There are parts of my job I love beyond belief. Those things get me up every day, remind me why I teach and steel my commitment as an educator.
And there are times like today, where we sit in the aftermath of history in the making. I’ve been here before as an educator.
For the Oklahoma City bombing.
For Sandy Hook.
For George Floyd.
Each and every one of those times, I wrestled with my own fears, my own grief, my own confusion and doubt. And each and every one of those times, I have had to consider how I will get up the next morning, put my game face on, and support my students as they wrestle with the same.
It’s strange and sad to me that I know how to do this, how to counsel children in times of national grief. I’ve done this time and time and time and time again.
Some kids will not know anything has happened at all. Some kids will be steeped in news and news and news and conversation. I know our words together need to be mindful and supportive of both.
I know my kids will need time and space to sit, both in silence and in conversation. I know that I will start with questions. Sometimes I will have answers I can give in language short and clear and honest. Sometimes I will have to say, “I wish I only knew.”
And then? Sometimes that’s it. Sometimes a conversation of seventeen minutes or two hours is enough to bring us into a healthier space.
Sometimes it takes further action, development, thought, reflection.
Today I asked my fourth-grade students, home in each of their respective Zoom corners, to grab their social studies book and open it to a random historical event. I had kids read the events on the page they selected.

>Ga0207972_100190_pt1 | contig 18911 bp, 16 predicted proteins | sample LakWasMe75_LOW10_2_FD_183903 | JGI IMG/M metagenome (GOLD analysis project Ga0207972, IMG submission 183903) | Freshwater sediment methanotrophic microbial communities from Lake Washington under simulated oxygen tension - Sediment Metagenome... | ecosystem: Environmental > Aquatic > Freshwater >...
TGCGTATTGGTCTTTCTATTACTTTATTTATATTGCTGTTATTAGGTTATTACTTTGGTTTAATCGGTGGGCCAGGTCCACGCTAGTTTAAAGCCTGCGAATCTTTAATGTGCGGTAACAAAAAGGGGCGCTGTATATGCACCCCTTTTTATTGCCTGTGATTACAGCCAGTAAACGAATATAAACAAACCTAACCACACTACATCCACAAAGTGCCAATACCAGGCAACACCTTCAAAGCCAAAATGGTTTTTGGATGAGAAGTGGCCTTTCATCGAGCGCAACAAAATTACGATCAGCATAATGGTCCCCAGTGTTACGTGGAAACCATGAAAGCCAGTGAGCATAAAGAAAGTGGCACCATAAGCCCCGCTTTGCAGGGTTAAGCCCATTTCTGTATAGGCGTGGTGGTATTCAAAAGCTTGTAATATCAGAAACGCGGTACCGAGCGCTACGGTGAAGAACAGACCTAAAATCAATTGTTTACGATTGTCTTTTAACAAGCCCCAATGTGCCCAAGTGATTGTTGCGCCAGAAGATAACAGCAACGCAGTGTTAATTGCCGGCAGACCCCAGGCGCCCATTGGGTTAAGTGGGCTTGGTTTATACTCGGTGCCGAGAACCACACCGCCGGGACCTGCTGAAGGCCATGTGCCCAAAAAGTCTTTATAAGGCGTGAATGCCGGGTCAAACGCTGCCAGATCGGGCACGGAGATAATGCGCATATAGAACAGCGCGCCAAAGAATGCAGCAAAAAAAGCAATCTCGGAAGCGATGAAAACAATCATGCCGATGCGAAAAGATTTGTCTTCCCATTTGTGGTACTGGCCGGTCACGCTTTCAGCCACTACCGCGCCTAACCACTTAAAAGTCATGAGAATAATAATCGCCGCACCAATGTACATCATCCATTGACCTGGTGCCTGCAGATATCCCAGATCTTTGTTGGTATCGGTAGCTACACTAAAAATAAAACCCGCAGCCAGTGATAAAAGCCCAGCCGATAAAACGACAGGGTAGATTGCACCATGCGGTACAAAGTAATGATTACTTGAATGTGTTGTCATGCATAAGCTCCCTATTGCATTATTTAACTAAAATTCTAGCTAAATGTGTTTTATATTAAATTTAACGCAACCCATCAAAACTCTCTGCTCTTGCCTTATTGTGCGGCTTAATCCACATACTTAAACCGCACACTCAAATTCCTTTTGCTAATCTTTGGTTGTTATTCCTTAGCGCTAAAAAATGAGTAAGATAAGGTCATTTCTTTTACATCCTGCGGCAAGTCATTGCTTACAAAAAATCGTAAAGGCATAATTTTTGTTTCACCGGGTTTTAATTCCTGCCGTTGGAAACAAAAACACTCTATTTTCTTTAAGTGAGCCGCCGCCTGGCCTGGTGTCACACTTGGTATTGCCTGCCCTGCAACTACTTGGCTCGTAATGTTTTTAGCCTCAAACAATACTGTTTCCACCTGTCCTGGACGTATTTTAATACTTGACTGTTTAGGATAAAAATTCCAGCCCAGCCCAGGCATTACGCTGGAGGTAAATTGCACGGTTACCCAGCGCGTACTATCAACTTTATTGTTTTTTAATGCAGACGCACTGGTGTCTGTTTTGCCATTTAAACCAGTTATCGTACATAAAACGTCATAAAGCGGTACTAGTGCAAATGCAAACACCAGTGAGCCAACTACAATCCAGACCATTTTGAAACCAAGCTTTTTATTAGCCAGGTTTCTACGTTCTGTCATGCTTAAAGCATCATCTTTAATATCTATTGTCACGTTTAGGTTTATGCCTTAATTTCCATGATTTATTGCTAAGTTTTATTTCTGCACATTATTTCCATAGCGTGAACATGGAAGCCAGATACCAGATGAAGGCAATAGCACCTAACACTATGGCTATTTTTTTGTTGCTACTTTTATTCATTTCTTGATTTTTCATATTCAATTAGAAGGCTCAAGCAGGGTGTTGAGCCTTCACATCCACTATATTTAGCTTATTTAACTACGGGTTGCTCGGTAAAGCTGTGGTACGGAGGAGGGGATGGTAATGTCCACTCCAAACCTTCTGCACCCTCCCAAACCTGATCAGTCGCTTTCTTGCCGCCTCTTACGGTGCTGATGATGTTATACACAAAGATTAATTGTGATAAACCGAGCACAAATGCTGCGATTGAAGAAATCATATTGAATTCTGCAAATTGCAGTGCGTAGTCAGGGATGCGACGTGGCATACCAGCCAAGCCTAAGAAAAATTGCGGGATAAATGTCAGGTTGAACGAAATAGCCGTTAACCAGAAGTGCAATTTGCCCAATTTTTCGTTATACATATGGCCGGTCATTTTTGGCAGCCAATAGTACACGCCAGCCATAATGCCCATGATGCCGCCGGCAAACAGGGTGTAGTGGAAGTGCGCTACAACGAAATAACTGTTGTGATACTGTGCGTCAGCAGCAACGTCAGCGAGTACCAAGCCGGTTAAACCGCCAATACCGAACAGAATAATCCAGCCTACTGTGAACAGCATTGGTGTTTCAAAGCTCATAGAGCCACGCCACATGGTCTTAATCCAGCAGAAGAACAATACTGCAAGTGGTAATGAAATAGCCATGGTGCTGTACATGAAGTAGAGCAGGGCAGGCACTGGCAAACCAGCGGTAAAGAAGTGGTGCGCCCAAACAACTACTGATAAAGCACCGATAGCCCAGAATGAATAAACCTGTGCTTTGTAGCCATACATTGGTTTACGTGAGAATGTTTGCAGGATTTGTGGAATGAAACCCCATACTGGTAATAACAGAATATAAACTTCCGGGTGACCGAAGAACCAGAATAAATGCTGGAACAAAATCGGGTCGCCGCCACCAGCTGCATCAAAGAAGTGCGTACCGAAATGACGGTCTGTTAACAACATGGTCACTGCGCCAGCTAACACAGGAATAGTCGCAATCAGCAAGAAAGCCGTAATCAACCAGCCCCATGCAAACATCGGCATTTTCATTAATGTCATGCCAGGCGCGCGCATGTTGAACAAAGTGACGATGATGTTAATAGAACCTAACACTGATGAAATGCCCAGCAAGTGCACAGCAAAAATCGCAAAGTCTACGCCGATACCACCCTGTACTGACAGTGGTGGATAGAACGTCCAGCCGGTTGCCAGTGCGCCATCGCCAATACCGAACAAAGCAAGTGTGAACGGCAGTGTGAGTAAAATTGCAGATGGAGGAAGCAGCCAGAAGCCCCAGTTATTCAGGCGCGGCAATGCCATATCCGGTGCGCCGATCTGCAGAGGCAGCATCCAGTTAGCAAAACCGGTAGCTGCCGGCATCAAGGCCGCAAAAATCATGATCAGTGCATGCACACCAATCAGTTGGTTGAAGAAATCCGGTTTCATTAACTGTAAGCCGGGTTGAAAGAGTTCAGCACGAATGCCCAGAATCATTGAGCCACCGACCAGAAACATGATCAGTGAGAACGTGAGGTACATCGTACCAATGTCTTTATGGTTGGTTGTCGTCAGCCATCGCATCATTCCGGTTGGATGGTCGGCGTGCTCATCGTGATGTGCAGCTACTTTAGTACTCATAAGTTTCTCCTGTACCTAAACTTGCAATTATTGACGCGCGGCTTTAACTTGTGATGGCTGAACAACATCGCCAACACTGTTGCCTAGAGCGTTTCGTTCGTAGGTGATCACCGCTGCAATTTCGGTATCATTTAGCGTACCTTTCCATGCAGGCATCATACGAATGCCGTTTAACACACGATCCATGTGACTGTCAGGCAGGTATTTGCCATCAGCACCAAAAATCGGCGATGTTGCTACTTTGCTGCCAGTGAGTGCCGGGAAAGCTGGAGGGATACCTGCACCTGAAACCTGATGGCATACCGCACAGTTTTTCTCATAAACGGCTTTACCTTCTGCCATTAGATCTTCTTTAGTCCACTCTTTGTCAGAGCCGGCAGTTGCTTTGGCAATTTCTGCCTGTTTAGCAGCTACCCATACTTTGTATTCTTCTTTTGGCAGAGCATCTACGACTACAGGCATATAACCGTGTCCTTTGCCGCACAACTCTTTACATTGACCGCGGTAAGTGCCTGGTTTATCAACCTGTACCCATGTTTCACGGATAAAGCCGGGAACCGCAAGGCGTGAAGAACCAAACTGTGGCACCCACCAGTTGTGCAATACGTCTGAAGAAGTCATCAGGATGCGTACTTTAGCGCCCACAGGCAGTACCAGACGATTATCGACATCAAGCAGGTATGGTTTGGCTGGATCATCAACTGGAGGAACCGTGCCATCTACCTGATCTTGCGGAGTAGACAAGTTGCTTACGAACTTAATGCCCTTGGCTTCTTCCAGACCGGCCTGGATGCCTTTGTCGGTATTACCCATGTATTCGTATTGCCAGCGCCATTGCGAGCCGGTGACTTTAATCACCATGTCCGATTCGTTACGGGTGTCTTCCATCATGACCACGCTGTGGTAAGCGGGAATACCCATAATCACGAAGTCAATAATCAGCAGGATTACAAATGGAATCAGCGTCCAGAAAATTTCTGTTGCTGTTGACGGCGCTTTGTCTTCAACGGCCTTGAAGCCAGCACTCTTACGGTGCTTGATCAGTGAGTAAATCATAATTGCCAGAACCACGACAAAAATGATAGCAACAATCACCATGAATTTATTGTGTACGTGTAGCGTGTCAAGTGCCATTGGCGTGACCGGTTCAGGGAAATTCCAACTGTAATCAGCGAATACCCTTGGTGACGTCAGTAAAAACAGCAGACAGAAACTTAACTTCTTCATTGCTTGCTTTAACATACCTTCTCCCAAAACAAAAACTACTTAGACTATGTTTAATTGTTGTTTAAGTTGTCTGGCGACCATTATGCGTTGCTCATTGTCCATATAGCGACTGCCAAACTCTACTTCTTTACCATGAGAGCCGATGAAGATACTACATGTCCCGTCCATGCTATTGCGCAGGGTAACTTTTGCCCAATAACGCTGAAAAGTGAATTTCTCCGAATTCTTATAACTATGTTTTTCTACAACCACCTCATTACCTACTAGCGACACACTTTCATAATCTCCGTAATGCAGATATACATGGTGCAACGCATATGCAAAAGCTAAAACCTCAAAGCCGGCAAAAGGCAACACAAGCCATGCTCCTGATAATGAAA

And then I said someday, in ten years or in twenty-five or fifty or one hundred, there will be a kid with a social studies book. And they will hold that book in their hands, just like you are holding this book in your hands. And they will read about the events that happened on January 6, 2021. And you! You are living through this. YOU are living this history. You are a person with a family and thoughts and feelings and hopes, and this history is happening to YOU.
And then I invited them to read, one more time, the historical event in their book. I said friends, as you read I want for you to think about the kid who was a kid when this was all happening. I want you to realize that there were PEOPLE at the time this history, people those events were happening to.
They read. They reflected and shared. As always, they were sincere, honest and insightful.
And I can only hope that each one of them will carry something from today forward, something wise or hopeful or helpful.
And I can also hope I won’t have another opportunity to get better at this.
2 thoughts on “On Days After: Picking Up The Pieces”
Lainie, thank you for this. I’m not the first to say I’d rather not live through historical events, but here we are. I appreciate your words and all you do for your students.
Thanks. I appreciate the encouragement. It’s amazing what teachers take on, isn’t it? Very similar to parenthood in that regard. We just do what we need to do, because that’s…what we do.